On July 25, 2018, the U.S. District Court for the District of New Jersey granted preliminary approval of the settlement of the Osteopathic Physicians Class Action against the American Osteopathic Association (AOA) in Talone v. American Osteopathic Association (No. 1:16-CV-04644-NLH-JS, 2017 WL 2539394, at *3). According to plaintiffs’ counsel, the benefits conferred to class members by the settlement are valued at more than $35 million.
The settlement resolves the class action’s allegation that the AOA engaged in unlawful tying arrangements by requiring Doctors of Osteopathic Medicine (D.O.s) who become board certified in a specialty by the AOA to purchase AOA memberships in order to maintain their certification. The plaintiffs alleged that this requirement violated the federal Sherman Act and state antitrust laws2
The long-standing question of whether tie-ins between nonprofit organization memberships and maintaining professional credentials can violate antitrust law remains unanswered. After summarizing the Talone case, we then discuss relevant court decisions regarding tying and explain why the Talone settlement may be important to nonprofit membership organizations that tie credentialing to membership.
I. Talone v. American Osteopathic Association
Beginning August 1, 2012, the AOA required all AOA board-certified D.O.s to purchase and maintain annual membership in the AOA and pay the AOA’s annual membership dues as a condition of maintaining their AOA board certification. The new requirement of purchasing annual membership to maintain board certification was the catalyst for the Talone challenge. The plaintiffs claimed that the new requirement constituted an anticompetitive tying arrangement in violation of antitrust law.
The plaintiffs alleged a “rule of reason” tying violation and a “per se” tying violation. Tying is defined as selling one good (the tying product) on condition that the buyer also purchases another, separate good (the tied product). The most important characteristic of an unlawful tying arrangement is the seller’s exploitation of its control over the tying product to force the buyer to purchase a tied product that the buyer did not want or might have preferred to purchase on different terms. The presence of “forcing” is what violates the Sherman Act.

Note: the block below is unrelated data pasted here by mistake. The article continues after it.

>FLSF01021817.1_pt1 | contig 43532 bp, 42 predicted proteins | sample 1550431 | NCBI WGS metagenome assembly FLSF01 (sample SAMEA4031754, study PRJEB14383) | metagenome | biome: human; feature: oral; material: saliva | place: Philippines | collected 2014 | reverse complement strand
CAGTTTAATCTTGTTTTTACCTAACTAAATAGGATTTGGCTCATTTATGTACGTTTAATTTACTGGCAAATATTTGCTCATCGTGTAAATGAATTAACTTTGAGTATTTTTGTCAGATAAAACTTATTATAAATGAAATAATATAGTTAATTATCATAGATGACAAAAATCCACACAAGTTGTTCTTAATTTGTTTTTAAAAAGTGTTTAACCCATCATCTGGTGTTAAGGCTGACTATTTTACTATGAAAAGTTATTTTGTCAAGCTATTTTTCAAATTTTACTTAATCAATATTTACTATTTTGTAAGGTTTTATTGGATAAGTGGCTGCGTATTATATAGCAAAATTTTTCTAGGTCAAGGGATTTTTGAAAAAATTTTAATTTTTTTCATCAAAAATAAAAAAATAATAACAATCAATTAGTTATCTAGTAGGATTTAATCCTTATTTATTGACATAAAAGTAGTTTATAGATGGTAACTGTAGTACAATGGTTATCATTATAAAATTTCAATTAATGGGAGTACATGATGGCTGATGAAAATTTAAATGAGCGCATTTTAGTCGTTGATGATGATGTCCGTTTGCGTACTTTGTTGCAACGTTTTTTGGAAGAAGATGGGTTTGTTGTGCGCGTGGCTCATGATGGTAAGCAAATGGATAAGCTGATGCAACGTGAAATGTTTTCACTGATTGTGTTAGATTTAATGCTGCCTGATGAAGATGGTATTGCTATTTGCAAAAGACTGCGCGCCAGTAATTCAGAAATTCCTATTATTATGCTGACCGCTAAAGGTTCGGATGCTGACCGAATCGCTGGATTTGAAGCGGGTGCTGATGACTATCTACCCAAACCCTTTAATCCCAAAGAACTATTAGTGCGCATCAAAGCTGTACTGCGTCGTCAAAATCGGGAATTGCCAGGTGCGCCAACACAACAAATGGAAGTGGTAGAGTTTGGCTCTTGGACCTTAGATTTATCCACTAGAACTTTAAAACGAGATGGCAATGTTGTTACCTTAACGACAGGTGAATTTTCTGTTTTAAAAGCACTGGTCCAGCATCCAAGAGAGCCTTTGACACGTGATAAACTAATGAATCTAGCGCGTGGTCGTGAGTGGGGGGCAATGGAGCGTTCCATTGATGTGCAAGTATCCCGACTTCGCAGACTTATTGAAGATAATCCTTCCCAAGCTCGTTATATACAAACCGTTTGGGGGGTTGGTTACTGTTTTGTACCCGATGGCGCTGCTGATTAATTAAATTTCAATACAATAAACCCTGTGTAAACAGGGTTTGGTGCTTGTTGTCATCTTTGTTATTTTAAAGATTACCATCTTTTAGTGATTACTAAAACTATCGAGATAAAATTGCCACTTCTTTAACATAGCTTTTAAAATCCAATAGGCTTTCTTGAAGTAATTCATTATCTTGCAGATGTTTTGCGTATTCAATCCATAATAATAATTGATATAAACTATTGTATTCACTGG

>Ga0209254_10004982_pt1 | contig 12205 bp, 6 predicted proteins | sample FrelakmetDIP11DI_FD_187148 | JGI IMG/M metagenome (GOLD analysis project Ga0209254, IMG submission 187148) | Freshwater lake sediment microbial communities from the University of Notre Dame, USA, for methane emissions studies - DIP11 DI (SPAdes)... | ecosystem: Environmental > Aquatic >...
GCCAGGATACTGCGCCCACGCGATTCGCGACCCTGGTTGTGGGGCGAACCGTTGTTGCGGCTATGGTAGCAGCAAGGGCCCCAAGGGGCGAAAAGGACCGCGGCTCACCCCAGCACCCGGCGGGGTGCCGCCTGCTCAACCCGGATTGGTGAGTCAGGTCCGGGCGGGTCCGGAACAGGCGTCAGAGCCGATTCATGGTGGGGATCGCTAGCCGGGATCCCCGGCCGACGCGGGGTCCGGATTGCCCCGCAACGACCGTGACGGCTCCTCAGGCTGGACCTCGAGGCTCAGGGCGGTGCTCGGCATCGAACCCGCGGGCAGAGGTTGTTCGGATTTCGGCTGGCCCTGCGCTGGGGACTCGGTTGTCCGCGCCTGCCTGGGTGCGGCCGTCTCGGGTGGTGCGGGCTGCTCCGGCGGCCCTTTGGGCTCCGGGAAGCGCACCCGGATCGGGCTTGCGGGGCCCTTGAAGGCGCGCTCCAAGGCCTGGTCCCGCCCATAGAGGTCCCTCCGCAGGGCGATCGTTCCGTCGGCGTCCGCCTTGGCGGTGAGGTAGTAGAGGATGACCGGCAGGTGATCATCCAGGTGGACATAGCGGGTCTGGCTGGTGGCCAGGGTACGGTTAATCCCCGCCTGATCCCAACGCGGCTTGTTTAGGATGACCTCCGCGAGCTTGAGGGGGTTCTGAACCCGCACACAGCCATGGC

On June 12, 2017, the U.S. District Court for the District of New Jersey denied the AOA’s motion to dismiss both the alleged “rule of reason” and “per se” antitrust claims. It ruled that when the plaintiffs’ allegations were taken as true, they showed that the AOA tied two distinct products, that it had market power in the tying product market, and that it affected a substantial amount of interstate commerce. Finally, the court ruled that the allegations, when accepted as true, showed that the AOA’s tying arrangement substantially lessened competition so that other professional association membership organizations were foreclosed from competing for AOA board-certified D.O.s’ business.
Under the terms of the settlement, the AOA agreed to permanently end its practice of tying AOA certification to AOA membership. In addition, the AOA agreed to confer other significant benefits on the more than 45,000 class members, including:
The AOA further agreed to bear the costs relating to notice of the settlement and to pay plaintiff’s counsel $2,617,000.
II. A Brief History of Tying
The concept of tying as an antitrust violation by nonprofit organizations is not new. Courts have considered whether tying arrangements in the trade association context violate antitrust laws and, with a few exceptions, typically have not found tying arrangements unlawful.
For example, the Seventh Circuit determined that a real estate trade association did not violate the Sherman Act by requiring brokers to purchase membership in the association in order to access its multiple listing service. See Reifert v. S. Cent. Wisconsin MLS Corp., 450 F.3d 312, 315 (7th Cir. 2006); see also Wells Real Estate Inc. v. Greater Lowell Bd. of Realtors, 850 F.2d 803 (1st Cir.1988); O’Riordan v. Long Island Bd. of Realtors Inc., 707 F. Supp. 111 (E.D.N.Y.1988). The Court in Reifert reasoned that because the brokers were able to utilize other real estate services in addition to that of the association, competition had not been foreclosed.
A 1978 federal appeals court case, Bogus v. American Speech & Hearing Association, 582 F.2d 277 (3d Cir.), dealt with essentially the same allegations as Talone—tying membership to credentialing. The court affirmed the plaintiff’s standing to sue but denied class action status; the defendant there no longer ties membership and certification, according to its website.
III. What does this development mean for nonprofit organization membership and maintaining credentials?
There is still not a clear court determination on the long-standing question of what constitutes unlawful tying in a nonprofit organization when it links membership to maintaining credentials. The Court’s refusal to grant the AOA’s motion to dismiss and the subsequent settlement create a risk that other nonprofit organizations that link membership to maintaining credentials could face antitrust claims, which are often exceedingly costly to litigate or settle. Nonprofits should think twice before they structure their credentialing criteria in relation to membership.